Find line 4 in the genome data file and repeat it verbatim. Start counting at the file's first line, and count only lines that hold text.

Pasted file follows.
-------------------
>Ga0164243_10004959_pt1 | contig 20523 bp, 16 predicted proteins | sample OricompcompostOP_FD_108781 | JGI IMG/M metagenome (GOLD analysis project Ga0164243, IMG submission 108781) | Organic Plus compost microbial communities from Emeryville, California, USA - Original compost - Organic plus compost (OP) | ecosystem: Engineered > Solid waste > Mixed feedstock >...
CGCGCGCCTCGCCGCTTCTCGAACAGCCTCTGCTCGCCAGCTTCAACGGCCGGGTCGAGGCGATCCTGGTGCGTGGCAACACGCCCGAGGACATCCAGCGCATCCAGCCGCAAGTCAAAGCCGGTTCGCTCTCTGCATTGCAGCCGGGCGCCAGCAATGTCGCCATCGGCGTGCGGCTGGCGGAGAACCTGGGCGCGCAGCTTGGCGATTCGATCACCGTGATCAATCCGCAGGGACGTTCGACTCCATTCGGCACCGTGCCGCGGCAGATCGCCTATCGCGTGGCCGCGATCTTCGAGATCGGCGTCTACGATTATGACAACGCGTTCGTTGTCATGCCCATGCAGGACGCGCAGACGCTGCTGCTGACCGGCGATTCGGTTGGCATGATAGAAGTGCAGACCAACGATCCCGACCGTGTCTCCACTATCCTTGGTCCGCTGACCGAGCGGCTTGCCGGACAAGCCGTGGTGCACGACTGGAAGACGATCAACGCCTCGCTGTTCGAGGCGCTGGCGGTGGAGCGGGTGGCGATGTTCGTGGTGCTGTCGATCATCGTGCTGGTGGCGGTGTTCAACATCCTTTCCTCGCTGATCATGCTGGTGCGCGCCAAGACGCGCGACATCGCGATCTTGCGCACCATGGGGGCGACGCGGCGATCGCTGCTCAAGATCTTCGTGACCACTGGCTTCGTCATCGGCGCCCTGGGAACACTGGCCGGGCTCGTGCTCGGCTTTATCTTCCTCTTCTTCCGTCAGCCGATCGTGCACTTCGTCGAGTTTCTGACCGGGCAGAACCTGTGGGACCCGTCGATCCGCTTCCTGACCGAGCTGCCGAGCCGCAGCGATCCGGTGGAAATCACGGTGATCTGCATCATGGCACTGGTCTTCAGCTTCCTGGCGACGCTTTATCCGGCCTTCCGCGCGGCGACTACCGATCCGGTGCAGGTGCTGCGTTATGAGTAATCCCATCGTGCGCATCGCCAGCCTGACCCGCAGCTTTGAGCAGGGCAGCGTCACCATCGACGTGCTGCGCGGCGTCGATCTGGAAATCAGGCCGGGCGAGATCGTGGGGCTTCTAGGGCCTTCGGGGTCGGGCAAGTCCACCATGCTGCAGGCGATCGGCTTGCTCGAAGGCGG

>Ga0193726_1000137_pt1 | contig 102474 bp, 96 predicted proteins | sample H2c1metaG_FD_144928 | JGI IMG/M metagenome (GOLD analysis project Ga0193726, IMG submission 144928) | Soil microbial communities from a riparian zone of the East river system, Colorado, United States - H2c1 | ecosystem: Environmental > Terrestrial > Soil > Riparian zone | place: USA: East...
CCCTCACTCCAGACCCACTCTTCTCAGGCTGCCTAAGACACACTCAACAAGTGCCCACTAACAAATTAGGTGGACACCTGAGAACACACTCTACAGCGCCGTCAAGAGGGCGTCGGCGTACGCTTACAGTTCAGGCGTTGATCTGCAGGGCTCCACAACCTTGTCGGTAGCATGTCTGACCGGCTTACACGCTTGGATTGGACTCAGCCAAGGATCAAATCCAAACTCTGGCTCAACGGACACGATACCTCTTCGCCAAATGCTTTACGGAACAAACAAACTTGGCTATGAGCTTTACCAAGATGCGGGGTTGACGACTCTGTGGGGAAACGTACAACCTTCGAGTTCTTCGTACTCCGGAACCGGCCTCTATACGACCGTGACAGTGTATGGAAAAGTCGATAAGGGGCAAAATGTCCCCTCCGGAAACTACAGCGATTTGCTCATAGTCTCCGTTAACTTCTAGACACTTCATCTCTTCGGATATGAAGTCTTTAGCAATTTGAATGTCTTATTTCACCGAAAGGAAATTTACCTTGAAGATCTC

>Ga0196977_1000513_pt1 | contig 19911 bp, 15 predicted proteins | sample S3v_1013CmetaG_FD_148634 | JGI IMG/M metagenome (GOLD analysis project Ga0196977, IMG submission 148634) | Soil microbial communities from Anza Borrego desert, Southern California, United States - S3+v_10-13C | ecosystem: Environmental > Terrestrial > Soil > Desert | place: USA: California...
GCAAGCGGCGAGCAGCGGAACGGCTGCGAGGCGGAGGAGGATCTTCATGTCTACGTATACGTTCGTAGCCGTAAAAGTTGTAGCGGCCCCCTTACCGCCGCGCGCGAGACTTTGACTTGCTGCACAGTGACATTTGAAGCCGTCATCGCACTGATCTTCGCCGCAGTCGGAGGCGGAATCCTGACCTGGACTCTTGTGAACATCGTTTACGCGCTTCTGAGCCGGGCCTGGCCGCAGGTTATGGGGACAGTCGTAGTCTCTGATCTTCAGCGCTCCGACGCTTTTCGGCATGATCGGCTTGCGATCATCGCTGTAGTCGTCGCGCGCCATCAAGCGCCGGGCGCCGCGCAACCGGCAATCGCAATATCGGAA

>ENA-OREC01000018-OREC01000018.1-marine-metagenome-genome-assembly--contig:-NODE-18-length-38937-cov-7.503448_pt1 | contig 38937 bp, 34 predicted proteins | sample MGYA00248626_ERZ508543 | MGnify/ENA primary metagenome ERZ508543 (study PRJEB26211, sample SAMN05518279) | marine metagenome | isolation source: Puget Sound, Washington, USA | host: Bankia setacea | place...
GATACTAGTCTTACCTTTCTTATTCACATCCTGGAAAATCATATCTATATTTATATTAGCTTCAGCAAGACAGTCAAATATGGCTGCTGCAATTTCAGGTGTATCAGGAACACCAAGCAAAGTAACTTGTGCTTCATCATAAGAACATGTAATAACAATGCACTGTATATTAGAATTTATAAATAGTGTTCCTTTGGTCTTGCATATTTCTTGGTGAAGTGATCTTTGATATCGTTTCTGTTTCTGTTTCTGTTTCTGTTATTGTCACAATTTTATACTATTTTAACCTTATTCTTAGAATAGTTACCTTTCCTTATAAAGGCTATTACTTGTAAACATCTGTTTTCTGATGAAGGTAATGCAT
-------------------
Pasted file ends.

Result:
CCCTCACTCCAGACCCACTCTTCTCAGGCTGCCTAAGACACACTCAACAAGTGCCCACTAACAAATTAGGTGGACACCTGAGAACACACTCTACAGCGCCGTCAAGAGGGCGTCGGCGTACGCTTACAGTTCAGGCGTTGATCTGCAGGGCTCCACAACCTTGTCGGTAGCATGTCTGACCGGCTTACACGCTTGGATTGGACTCAGCCAAGGATCAAATCCAAACTCTGGCTCAACGGACACGATACCTCTTCGCCAAATGCTTTACGGAACAAACAAACTTGGCTATGAGCTTTACCAAGATGCGGGGTTGACGACTCTGTGGGGAAACGTACAACCTTCGAGTTCTTCGTACTCCGGAACCGGCCTCTATACGACCGTGACAGTGTATGGAAAAGTCGATAAGGGGCAAAATGTCCCCTCCGGAAACTACAGCGATTTGCTCATAGTCTCCGTTAACTTCTAGACACTTCATCTCTTCGGATATGAAGTCTTTAGCAATTTGAATGTCTTATTTCACCGAAAGGAAATTTACCTTGAAGATCTC